Footage of the CPR being commenced on Logan was played to the court with the clip blurred so the schoolboy’s body was not visible.

On the footage two voices can be heard shouting “Logan” in the background. It is believed this is John Cole and the youth defendant.

PCSO Freeth also gave evidence on Monday and described the moment he initially spotted Logan’s body.

Describing the moment he discovered Logan, PCSO Freeth said: “We could see a three or four-foot gap in the metal fencing…

“I climbed through the gap – the water was just in front of me. As I looked down I could see a child’s body lying in the water on its right side in a foetal position. It was submerged in the water and a few feet from the bank.

“I panicked first of all as I didn’t expect to see what I saw in there… I went back and called for PC [Lauren] Keen and let her knew where I was and both went down the bank to the river…

“[PC Keen] ran back to where I was and ran down the bank into the water. I went to the edge of the water and she passed Logan up to me. I lifted him by his arms and spun him round onto the bank.”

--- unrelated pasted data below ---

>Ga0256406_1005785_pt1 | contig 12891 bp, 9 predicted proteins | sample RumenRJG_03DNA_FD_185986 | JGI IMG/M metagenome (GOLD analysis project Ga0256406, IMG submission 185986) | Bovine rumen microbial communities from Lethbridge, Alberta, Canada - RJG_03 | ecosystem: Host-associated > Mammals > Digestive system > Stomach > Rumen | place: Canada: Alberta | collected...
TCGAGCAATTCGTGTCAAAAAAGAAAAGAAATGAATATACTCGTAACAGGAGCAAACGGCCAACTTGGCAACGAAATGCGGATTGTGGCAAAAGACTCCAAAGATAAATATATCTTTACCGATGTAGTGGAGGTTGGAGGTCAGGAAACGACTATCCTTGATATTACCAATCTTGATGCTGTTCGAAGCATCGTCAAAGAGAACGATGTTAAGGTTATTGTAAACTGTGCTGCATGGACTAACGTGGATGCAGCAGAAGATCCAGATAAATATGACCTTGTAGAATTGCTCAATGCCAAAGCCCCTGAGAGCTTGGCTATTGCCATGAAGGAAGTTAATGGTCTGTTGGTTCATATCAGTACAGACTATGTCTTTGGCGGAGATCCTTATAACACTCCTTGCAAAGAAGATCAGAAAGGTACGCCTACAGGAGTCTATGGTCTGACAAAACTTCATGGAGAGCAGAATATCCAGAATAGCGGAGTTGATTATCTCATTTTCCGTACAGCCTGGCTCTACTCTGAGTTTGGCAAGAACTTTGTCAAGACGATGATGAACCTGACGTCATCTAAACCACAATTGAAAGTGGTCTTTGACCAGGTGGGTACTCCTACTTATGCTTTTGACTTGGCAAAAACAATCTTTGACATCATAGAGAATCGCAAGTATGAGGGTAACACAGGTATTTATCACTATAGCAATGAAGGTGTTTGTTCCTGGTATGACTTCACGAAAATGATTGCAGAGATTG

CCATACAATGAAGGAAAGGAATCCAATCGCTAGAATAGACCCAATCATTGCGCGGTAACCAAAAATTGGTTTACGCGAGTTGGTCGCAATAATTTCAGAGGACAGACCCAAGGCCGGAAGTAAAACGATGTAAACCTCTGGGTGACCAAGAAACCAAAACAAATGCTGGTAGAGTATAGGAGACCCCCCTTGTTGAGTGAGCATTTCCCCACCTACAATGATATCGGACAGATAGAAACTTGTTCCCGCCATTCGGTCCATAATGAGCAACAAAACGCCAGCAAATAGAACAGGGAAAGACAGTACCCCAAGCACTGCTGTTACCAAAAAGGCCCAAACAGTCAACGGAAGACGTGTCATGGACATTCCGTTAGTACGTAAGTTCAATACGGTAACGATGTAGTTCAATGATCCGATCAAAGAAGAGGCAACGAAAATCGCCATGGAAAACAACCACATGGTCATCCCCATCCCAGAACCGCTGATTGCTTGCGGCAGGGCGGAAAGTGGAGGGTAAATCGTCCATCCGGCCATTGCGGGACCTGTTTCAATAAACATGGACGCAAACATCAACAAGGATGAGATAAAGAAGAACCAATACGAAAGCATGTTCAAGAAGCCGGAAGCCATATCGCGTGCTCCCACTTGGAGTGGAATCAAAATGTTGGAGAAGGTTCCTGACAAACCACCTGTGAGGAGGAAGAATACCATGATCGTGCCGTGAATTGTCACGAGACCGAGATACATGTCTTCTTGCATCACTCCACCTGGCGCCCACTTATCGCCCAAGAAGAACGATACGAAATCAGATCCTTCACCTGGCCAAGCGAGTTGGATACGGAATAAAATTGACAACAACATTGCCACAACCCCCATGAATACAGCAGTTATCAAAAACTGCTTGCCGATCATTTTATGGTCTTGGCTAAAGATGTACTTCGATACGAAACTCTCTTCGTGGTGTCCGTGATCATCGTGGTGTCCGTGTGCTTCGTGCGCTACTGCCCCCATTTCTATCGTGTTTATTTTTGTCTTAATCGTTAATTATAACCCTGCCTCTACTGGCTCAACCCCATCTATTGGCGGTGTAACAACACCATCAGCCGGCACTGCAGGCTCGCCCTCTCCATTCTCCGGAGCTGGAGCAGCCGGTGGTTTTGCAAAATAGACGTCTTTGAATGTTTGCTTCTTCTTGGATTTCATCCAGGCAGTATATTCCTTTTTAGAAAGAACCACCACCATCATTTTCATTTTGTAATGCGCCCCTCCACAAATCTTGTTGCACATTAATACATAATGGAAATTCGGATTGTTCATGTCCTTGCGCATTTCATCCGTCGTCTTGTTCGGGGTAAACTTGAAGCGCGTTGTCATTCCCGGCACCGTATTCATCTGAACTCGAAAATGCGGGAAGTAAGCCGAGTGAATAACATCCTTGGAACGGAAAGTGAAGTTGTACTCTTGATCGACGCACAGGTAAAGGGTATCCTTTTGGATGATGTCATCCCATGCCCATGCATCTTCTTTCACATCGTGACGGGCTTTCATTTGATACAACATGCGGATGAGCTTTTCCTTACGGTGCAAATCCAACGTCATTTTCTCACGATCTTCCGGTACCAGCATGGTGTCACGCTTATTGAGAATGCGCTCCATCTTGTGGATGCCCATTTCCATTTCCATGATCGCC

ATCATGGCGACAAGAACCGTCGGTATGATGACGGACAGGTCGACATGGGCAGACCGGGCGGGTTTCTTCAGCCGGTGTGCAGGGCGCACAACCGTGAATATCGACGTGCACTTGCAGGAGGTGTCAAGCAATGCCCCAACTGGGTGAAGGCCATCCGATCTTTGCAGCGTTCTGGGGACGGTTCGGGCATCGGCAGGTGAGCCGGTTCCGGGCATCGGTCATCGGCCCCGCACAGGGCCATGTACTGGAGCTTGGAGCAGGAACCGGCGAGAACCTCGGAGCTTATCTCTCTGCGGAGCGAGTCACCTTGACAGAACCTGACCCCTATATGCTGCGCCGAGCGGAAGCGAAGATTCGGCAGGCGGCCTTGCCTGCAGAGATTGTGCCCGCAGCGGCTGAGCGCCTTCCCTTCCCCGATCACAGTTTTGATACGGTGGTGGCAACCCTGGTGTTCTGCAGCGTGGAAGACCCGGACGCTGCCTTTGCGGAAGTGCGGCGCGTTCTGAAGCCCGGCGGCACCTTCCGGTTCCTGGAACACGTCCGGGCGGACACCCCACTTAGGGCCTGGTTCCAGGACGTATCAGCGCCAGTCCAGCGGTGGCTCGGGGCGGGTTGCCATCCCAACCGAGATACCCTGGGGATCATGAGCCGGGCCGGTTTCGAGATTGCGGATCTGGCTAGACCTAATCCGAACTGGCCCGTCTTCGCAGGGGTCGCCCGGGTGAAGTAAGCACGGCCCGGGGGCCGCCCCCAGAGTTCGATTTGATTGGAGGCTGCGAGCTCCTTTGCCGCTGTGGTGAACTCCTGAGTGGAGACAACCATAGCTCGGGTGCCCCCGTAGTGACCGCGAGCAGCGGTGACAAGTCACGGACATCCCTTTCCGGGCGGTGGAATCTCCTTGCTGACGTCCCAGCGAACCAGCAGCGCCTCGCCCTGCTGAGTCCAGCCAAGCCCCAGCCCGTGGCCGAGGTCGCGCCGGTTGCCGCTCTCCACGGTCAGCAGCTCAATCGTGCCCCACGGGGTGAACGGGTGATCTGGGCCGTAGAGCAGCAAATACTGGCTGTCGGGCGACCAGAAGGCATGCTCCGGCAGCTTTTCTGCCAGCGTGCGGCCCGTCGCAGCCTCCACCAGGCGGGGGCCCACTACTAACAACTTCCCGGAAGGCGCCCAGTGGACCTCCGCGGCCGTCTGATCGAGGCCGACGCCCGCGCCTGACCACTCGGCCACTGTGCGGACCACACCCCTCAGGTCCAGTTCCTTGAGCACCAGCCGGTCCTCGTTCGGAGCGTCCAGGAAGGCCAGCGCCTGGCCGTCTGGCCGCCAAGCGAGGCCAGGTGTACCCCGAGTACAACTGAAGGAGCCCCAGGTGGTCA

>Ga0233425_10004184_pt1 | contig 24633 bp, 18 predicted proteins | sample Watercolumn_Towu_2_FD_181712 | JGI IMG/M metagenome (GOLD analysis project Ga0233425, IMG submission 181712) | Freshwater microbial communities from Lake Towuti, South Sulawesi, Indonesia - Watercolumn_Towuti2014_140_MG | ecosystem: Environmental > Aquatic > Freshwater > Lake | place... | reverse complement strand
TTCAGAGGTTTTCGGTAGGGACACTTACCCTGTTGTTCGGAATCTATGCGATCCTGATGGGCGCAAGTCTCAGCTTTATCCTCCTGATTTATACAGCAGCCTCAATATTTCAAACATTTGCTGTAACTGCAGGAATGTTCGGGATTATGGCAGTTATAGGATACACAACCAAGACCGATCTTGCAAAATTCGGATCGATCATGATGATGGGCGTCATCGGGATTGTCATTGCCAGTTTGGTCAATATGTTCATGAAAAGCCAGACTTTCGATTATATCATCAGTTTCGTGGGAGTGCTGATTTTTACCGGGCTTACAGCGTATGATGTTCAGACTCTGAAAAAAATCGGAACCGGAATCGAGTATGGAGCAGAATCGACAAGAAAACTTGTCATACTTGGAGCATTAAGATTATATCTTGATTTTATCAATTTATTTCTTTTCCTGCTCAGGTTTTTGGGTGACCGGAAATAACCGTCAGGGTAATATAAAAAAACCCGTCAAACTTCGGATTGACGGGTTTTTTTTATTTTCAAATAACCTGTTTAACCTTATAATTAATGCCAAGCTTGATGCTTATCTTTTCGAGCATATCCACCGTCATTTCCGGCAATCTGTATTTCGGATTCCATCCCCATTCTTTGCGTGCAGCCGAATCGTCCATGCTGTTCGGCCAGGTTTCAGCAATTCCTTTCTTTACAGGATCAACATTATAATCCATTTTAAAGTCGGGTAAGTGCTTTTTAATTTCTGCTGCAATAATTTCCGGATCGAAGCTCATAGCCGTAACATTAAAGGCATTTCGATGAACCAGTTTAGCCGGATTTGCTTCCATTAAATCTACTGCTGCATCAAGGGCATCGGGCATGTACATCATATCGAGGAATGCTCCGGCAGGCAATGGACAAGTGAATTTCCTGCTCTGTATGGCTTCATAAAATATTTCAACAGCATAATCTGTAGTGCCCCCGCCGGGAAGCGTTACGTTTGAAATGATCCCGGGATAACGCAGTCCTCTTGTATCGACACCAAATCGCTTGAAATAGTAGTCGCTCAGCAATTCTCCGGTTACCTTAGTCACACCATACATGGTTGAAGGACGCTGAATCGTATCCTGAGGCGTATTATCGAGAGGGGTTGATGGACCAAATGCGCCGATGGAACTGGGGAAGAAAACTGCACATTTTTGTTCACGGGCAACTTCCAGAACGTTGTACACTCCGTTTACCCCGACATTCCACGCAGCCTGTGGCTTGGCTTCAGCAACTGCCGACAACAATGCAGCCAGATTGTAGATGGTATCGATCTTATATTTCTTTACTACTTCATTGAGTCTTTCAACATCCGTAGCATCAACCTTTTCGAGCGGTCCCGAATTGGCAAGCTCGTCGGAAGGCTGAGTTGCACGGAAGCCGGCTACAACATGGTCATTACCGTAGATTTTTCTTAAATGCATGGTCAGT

Asked about whether he could hear male voices during the time he and his colleague were carrying out CPR PCSO Freeth said: “I was conscious throughout my whole time in the park there were male voices shouting ‘Logan’.”

Paramedic Mark Howells attended the scene on a ‘red call’ which is the highest possible category and indicates the patient is in a life-threatening state.

Asked about Logan’s appearance Mr Howells said his skin was “pale and mottled” and added: “He was very blue in colour and he had a bruise above his left eye. Probably the length of his eyebrow.”

He said the little boy’s eyes were “partially open” and were “dilated and fixed”.

The court heard Logan was “profoundly hypothermic” and had the lowest body temperature Mr Howells had seen in his career.

The trial, expected to last around eight weeks, continues.

Recap the trial in full and follow all the latest: